This summer, SkyTruth began monitoring bilge dumping “hotspots.” I focused my monitoring efforts in the coastal waters surrounding the United Arab Emirates and Oman or the “tip” of the Arabian Peninsula. I began by visiting the European Space Agency’s datahub (and USGS) daily and downloading tons of imagery. The downloading of imagery was tedious and time-consuming. Using Google Earth Engine, we created scripts to input an AOI and automatically queue up all the imagery in a specified date range, which is easy. But Earth Engine has a lag time ingesting new imagery from various satellites, so I still need to manually download from ESA’s data hub to obtain the most recent imagery. I customized different versions of the script with different AOIs covering the coastal waters I wanted to monitor.
Bilge is an oily liquid that accumulates in the bottom of the hull, and vessel operators will sometimes just dump it overboard. If the vessel is moving while bilge dumping, then the slick appears on radar satellite imagery as a long, skinny, black line. But if a vessel releases the fluid while anchored then the slick can appear as an irregular black patch. There are examples of both above and below. Sometimes the vessel would still be in the range of its environmental “gift.” Then we could report on that vessel as the likely culprit evidenced by satellite imagery. Satellites don’t lie.
Much of my time was spent on the Google Earth Engine surface mining identification process, which involved using Landsat satellite imagery to create a composite of only the greenest pixels from each year’s summer months and creating a NDVI band from that composite. The purpose was to identify bare rock and soil typical of active strip-mining operations, like mountaintop removal mining (MTR) to extract coal.
The Normalized Difference Vegetation Index (NDVI) is a ratio of a pixel’s red value to its near-infrared value. Vegetation absorbs most visible light but reflects the infrared, while bare surfaces reflect both. A low NDVI value indicates a bare surface and a high NDVI value indicates healthy vegetation. By masking out all urban areas, streets, railroads, etc., the only large bare surfaces left in our Appalachia study area are large-scale coal mining operations.
This process requires a lot of satellite imagery. To accomplish this, I used Google Earth Engine, a cloud-based platform with access to satellite imagery collections and various geospatial datasets, including the entire archive of Landsat images going back into the early 1970s.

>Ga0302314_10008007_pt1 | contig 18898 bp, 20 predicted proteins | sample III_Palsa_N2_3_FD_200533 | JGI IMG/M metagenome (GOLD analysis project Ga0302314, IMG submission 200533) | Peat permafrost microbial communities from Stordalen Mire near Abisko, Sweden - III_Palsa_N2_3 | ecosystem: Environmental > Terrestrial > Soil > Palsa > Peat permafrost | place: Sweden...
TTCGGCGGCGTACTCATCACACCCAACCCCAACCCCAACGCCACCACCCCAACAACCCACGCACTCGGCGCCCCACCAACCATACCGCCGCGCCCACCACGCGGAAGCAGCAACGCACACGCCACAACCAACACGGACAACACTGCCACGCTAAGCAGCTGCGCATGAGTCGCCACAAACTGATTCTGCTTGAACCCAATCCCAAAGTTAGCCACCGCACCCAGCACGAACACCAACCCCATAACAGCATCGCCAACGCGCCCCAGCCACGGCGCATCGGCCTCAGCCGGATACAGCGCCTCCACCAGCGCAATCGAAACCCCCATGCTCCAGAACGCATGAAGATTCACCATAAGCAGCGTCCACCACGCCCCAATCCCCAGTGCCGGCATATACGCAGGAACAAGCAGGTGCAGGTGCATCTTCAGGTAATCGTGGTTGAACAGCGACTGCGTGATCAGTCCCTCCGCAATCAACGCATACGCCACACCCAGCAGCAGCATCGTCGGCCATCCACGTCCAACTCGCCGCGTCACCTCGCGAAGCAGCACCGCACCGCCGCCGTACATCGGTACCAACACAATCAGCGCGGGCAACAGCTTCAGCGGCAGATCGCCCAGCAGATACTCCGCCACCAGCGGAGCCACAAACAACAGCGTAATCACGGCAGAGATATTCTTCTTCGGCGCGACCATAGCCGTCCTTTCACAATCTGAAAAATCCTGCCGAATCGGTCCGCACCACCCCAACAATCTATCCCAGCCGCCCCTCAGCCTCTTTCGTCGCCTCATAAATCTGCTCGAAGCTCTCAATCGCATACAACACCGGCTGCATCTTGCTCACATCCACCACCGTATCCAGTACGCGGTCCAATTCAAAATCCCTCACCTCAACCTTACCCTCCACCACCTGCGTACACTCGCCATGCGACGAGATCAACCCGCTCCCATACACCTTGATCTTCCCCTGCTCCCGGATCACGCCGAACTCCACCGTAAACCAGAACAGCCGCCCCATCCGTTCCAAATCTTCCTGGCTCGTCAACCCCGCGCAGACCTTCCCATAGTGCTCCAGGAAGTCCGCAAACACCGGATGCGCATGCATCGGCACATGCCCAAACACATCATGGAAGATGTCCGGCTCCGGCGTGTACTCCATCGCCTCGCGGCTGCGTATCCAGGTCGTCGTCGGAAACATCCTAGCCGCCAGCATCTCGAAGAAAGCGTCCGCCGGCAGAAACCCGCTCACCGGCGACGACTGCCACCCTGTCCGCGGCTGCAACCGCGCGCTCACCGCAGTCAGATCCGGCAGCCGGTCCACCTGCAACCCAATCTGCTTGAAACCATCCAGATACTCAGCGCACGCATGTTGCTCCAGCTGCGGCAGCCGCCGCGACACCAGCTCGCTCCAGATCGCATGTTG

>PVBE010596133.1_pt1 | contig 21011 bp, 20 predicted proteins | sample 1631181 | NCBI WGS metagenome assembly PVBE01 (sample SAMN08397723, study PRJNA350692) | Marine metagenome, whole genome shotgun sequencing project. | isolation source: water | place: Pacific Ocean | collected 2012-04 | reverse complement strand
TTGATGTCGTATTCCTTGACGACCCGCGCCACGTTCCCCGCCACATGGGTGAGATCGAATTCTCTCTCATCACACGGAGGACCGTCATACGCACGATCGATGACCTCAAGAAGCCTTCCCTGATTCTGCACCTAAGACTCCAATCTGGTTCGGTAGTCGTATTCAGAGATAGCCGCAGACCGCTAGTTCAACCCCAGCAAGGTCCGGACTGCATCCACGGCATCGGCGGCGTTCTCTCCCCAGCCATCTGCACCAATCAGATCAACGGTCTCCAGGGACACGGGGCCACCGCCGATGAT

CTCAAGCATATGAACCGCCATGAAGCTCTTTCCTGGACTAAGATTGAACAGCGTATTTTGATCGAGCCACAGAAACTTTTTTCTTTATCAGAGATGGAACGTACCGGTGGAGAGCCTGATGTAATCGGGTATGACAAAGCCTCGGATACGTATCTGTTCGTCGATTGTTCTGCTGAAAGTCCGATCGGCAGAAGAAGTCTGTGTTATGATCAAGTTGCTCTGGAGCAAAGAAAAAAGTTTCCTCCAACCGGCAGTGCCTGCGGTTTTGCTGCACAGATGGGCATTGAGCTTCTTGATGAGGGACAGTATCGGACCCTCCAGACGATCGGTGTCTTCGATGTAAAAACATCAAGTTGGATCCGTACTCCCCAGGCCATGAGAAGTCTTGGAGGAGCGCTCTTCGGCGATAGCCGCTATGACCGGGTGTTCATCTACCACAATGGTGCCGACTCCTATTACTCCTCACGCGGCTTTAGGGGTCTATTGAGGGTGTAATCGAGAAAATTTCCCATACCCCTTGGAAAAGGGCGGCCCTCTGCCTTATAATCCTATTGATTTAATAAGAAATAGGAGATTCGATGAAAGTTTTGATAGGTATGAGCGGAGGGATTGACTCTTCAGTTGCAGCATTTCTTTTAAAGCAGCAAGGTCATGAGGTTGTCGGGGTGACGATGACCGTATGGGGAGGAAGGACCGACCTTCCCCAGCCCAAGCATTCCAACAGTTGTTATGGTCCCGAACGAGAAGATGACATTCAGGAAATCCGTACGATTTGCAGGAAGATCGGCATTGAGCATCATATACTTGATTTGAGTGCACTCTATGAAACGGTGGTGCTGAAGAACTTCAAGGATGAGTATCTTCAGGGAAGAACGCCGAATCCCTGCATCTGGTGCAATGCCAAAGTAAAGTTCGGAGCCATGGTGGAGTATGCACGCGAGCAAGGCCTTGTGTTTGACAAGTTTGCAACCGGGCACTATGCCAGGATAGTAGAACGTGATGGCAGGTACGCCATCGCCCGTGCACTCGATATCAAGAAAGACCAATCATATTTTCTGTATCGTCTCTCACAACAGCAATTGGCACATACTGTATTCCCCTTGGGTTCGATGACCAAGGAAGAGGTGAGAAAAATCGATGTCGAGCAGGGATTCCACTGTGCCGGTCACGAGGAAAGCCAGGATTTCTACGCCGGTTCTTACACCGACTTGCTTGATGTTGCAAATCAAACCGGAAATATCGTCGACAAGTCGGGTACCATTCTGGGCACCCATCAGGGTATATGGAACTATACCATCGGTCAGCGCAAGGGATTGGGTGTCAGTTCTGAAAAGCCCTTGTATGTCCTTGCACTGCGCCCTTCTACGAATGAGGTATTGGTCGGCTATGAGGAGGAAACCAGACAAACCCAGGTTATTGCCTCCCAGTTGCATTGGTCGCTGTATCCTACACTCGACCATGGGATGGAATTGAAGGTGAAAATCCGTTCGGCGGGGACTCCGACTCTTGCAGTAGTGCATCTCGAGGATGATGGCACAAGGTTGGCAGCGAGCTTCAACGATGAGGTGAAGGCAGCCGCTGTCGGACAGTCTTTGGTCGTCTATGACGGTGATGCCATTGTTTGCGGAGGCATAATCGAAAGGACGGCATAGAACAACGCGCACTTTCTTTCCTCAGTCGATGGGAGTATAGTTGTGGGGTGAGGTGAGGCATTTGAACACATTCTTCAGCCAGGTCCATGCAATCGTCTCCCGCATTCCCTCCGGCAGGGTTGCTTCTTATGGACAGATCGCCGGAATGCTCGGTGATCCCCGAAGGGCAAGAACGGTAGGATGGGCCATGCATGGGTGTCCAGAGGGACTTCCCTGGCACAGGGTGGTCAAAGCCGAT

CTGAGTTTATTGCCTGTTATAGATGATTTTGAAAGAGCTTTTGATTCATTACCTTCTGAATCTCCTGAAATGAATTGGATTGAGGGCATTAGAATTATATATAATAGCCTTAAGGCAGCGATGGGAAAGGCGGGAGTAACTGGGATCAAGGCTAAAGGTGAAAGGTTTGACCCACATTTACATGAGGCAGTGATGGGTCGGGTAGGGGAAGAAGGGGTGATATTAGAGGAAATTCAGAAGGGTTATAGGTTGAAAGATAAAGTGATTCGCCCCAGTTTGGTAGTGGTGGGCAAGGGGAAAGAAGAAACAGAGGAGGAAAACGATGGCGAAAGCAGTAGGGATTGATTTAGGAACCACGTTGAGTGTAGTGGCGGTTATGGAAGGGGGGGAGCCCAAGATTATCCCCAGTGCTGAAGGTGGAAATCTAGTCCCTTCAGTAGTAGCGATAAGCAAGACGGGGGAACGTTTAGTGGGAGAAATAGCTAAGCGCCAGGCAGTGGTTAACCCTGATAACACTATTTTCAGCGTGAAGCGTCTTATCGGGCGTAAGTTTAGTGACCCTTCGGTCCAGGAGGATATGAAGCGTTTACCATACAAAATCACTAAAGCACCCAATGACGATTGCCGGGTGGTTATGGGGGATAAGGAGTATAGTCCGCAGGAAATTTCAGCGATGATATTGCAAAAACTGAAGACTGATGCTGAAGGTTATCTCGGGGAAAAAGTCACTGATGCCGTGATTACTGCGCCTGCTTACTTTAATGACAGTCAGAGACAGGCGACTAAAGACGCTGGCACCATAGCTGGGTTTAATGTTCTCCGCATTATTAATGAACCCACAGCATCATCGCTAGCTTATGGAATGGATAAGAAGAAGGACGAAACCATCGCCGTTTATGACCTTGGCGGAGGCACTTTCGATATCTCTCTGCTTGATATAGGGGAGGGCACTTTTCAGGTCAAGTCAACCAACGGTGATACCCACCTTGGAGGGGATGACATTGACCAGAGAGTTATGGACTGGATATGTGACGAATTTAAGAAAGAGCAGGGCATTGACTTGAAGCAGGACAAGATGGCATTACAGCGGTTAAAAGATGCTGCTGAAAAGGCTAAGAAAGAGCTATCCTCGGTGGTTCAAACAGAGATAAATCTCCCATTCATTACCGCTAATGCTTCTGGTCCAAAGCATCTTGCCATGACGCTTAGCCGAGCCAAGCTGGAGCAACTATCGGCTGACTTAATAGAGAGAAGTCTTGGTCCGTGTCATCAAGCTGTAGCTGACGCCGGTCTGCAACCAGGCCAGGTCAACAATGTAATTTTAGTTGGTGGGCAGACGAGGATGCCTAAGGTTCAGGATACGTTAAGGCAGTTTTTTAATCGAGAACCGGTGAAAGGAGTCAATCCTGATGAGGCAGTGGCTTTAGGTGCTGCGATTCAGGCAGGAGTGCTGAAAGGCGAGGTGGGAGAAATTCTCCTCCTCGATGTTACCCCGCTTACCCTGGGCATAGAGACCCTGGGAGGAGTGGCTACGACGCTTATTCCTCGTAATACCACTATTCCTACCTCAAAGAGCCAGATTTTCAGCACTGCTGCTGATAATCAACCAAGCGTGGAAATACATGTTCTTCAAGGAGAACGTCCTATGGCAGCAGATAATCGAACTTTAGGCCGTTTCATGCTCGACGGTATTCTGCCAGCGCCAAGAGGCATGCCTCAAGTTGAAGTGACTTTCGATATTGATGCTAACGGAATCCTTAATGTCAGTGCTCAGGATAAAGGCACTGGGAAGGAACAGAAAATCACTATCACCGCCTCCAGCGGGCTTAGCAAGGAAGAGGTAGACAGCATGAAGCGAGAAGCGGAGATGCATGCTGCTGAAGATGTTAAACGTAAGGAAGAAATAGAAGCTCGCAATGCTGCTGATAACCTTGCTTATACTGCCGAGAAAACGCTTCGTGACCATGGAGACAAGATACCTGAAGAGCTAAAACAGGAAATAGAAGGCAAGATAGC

In central Appalachian states like West Virginia, mountaintop removal is the process of removing the several top layers of rock to expose coal seams. It is a resource-intensive process that results in massive landscape change. As much as 85% of federal coal comes from Wyoming and Montana, specifically the Powder River Basin. My job was to attempt to adapt our process designed around Appalachia to the flat, dry shrublands of Wyoming and document the results.
The first step was creating a new area of interest (AOI). In Wyoming, the Powder River Basin spans two counties in Wyoming (Converse and Campbell), and those county boundaries formed the study area. The next step was creating the mask to eliminate areas that we didn’t want to analyze. That process involved downloading GIS shapefiles for hydrology (lakes/ponds, rivers/streams), urbanized areas, roads, railways, and oil & gas drilling sites. Shapefiles are georeferenced to represent these features on a map accurately. To create the mask, these shapefiles were merged and converted to a binary image. We could exclude these elements from the analysis because some were misidentified as active mining.
I also worked with Tracy Cannon of Eastern Panhandle Protectors on Mountaineer Gas Company’s proposed pipeline across the Eastern Panhandle of West Virginia. A very rough, general path for the pipeline had been published, but the particular route is not being shared by the company or state regulators. To give the public a more precise view of the pipeline’s likely route, Tracy visited county courthouses and gathered publicly available information about easements purchased by the gas company on dozens of properties in the area. She shared that information with us. We combined it with a public GIS layer for tax parcels that includes the outlines of residential and commercial properties. By using Google Earth to view all of the properties that had sold easements to the gas company, a more detailed pipeline path began to take shape through Morgan, Berkeley, and Jefferson counties. I discussed some assumptions about pipeline construction with the Protectors (to minimize construction costs a pipeline will take the shortest route between two points, but will also avoid sharp turns and steep slopes, excessive road and stream crossings, and when possible will keep clear of homes and other structures. With that in mind, I analyzed the Google Earth imagery and manually traced what I considered to be the likely pipeline path through our own Eastern Panhandle. The map shown below is our “best guess” based on the easement information provided by Tracy, and the very crude maps made public by Mountaineer.
My time as a SkyTruth intern was divided among a diverse set of projects, and it was certainly well spent. I’ve garnered an in-depth understanding of GIS and satellite imagery processing, map-editing, and worked in a team environment to accomplish complex tasks. Satellite images offer so much more than their beauty. I conclude my time at SkyTruth a true believer in the power of satellite imagery for environmental conservation. If you can see it, you can change it!